New research links the Supplemental Nutrition Assistance Program (SNAP, formerly food stamps) with improved health outcomes and lower health care costs. This report adds to previous work showing SNAP’s capacity to assist families in buying food, reducing poverty and helping to stabilize the economy during recessions.
For many low-income people, SNAP is the main source of nutrition assistance. It provides essential nutritional support for low-wage working families, low-income seniors, and people with disabilities living on fixed incomes: close to 70% of SNAP participants are in families with children, and more than 1/4 are in households with seniors or people with disabilities. While SNAP provides a modest benefit, it forms a critical foundation for the health and well-being of low-income Americans, liftings millions out of poverty and improving food security.
While evaluating SNAP’s impacts presents a challenge, research emerging in the last ten years suggests that SNAP may affect household well-being in ways that extend beyond its intended aim to improve food security and nutrition. The evidence suggests that SNAP is at least associated with and may promote better health and lower health care costs. And, to the extent this connection exists, it is possible that policies that limit program eligibility and cut SNAP benefits would harm health and raise health care costs.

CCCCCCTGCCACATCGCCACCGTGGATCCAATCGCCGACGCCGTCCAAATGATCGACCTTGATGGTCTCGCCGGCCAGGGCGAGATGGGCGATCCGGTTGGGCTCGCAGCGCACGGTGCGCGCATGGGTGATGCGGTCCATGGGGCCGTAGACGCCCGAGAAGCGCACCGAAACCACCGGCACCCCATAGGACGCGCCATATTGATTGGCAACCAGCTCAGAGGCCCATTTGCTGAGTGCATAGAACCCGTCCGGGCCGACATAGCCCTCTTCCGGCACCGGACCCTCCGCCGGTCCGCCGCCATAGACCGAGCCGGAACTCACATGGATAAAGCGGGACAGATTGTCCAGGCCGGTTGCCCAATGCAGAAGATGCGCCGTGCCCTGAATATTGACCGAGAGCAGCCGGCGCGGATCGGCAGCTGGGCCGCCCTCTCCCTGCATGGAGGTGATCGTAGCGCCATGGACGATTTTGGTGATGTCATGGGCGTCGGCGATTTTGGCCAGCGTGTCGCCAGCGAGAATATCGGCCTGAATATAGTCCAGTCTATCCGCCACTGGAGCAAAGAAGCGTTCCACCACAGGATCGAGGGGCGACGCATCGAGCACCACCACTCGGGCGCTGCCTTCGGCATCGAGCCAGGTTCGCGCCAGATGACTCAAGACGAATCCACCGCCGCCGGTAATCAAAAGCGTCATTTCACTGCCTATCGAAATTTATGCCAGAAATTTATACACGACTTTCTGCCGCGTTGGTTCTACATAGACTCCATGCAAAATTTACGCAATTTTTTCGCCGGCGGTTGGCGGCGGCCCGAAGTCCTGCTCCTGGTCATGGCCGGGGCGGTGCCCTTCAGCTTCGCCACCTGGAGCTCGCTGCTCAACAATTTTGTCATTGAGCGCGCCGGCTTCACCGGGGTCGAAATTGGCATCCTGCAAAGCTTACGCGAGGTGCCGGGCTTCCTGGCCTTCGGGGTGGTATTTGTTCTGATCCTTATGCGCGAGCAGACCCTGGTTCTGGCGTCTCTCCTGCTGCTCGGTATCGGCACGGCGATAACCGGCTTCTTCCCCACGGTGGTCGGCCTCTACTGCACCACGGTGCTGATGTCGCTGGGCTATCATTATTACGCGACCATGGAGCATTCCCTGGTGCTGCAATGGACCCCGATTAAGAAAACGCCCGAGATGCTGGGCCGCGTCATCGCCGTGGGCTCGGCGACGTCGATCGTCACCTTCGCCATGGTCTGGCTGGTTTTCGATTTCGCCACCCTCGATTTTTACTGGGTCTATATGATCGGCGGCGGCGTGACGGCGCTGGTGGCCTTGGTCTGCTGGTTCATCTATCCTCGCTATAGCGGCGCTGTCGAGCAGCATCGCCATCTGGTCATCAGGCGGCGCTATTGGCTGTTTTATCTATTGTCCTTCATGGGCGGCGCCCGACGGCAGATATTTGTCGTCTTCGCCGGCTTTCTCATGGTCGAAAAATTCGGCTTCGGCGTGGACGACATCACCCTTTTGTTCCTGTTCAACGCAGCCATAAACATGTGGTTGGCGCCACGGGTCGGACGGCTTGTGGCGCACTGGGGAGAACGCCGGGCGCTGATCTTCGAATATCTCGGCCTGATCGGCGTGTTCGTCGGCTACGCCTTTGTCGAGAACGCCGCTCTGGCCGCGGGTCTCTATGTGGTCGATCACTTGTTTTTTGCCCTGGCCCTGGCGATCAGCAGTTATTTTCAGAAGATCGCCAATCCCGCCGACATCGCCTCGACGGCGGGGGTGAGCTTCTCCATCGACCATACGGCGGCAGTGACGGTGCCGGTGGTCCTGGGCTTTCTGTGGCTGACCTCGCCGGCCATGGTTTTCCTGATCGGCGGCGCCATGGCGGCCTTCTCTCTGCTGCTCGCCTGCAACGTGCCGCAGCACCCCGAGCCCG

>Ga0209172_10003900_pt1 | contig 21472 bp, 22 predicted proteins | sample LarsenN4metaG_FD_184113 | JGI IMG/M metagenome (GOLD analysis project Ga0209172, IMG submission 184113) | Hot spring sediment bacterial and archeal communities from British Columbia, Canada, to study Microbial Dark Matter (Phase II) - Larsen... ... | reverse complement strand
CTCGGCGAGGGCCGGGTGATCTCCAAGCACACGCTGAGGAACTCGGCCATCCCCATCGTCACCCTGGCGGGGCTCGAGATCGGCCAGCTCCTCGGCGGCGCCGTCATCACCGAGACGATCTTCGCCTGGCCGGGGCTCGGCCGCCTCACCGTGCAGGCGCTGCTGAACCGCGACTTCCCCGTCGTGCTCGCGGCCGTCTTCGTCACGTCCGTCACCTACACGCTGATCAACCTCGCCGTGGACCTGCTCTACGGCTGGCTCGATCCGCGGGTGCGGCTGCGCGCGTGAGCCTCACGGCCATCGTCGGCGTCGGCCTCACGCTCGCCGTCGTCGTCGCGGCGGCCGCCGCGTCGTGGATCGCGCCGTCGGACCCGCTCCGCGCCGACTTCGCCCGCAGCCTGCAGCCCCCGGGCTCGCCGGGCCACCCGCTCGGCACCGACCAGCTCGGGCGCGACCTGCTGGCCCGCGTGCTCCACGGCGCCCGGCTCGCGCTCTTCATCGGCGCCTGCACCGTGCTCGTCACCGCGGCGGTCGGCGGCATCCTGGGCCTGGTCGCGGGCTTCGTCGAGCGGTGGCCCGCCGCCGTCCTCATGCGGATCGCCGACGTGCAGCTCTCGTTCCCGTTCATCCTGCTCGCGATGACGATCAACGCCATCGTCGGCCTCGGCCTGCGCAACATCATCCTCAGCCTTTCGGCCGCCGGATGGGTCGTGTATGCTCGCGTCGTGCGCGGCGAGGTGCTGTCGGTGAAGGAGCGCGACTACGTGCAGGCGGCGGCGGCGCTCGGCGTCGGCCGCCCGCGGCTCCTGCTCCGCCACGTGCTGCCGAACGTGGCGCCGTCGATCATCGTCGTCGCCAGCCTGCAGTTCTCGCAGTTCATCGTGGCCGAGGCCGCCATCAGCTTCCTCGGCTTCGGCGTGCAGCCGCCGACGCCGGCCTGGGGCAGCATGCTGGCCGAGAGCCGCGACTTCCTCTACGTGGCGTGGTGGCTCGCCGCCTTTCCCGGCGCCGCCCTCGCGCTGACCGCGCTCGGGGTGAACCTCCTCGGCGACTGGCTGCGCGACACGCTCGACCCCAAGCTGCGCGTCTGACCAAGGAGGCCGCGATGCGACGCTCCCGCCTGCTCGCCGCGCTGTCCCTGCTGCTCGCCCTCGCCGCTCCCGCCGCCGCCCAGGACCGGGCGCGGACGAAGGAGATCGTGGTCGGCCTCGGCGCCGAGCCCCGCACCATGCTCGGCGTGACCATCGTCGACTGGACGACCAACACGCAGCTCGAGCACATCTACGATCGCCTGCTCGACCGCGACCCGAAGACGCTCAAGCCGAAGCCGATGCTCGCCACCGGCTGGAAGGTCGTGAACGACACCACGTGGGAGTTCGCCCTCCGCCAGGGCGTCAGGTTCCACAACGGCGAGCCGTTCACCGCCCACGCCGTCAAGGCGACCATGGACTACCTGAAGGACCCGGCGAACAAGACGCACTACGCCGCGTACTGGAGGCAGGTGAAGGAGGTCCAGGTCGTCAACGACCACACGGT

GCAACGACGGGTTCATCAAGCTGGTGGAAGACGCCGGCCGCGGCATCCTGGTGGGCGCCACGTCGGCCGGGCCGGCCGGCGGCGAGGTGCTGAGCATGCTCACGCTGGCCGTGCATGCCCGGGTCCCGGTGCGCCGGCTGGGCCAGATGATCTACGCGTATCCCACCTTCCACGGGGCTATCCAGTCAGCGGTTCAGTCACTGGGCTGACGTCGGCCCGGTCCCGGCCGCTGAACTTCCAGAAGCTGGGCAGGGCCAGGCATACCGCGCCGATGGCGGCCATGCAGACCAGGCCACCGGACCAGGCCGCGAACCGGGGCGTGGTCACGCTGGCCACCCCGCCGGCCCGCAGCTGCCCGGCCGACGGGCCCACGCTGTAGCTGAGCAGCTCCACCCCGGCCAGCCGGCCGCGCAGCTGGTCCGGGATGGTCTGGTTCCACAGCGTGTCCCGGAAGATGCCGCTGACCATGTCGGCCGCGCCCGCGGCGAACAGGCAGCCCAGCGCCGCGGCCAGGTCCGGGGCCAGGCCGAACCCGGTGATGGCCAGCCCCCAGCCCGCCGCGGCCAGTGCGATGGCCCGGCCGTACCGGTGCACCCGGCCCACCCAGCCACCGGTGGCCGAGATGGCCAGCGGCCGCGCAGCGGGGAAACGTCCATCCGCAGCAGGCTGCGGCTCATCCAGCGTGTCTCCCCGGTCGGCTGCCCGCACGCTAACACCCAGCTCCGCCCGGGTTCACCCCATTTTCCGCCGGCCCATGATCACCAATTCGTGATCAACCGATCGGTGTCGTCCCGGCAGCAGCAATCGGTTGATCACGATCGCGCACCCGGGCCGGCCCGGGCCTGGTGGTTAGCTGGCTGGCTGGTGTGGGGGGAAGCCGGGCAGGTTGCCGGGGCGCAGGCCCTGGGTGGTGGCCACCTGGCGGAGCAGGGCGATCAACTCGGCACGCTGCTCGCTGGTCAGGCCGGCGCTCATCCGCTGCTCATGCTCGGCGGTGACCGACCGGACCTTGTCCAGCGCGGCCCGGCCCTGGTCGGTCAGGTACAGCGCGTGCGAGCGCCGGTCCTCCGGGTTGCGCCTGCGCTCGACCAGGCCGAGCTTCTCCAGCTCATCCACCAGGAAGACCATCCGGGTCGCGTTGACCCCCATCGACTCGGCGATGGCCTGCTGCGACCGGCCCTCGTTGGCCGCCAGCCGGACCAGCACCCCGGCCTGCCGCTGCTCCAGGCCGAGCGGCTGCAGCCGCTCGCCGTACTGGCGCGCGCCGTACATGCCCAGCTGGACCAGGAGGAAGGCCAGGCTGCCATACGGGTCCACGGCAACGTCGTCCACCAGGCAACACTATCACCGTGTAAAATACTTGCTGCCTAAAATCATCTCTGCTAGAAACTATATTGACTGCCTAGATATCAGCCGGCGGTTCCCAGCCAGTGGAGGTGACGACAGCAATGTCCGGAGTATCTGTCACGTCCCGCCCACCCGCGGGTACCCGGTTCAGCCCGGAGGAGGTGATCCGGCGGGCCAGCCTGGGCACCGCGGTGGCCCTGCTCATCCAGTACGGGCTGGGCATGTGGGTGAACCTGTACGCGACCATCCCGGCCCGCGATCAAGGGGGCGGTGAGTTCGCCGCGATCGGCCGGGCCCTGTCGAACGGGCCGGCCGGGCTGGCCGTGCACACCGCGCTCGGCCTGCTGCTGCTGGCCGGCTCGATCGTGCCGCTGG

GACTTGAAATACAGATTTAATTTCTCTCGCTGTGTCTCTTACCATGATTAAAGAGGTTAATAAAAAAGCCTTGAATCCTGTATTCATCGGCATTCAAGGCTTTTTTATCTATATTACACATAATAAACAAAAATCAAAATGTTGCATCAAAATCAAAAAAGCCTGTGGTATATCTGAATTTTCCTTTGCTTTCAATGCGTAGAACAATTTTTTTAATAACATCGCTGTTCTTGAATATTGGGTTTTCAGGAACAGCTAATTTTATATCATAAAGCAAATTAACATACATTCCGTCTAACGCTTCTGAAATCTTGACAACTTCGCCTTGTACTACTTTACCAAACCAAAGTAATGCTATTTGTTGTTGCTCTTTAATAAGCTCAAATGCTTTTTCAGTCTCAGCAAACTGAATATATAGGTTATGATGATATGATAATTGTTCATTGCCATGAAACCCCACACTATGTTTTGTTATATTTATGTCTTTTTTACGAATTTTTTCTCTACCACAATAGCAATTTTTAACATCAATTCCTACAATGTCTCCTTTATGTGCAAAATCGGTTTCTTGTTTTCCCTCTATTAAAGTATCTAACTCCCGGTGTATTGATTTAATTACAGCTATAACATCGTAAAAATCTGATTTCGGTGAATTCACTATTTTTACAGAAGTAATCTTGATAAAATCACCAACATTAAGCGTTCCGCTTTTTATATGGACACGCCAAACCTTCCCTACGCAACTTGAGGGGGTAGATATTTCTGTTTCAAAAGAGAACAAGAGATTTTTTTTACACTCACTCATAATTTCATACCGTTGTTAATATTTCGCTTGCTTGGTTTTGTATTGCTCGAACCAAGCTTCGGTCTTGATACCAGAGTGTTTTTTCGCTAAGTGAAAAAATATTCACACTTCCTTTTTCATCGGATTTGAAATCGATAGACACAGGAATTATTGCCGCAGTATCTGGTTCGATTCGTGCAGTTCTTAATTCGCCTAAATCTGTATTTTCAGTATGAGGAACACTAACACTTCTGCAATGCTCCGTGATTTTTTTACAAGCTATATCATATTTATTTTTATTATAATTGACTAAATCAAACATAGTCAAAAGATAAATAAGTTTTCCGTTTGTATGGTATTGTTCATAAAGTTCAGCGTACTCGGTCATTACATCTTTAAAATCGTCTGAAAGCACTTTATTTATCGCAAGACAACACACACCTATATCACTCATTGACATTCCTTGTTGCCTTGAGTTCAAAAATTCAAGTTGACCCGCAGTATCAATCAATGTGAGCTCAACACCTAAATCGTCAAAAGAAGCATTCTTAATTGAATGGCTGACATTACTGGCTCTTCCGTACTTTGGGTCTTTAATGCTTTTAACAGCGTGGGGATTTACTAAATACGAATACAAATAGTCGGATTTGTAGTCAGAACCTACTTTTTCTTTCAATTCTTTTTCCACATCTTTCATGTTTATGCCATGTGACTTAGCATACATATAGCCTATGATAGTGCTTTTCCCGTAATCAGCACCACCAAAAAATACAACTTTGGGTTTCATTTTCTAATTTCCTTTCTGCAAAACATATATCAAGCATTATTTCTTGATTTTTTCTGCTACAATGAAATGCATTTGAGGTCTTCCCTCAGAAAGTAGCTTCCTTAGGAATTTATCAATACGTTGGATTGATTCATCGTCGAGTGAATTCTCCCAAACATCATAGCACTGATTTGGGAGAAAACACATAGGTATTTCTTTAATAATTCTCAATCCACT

The research reviewed here suggests that policies to improve the food security of low-income individuals and families and increase their access to SNAP might reverberate across a variety of health outcomes.
- Author: Brynne Keith-Jennings and Steven Carlson
- Publisher: Center on Budget and Policy Priorities
- Type: Report and Research
- Tags: food assistance food insecurity health low-income SNAP and food stamps Social Determinants of Health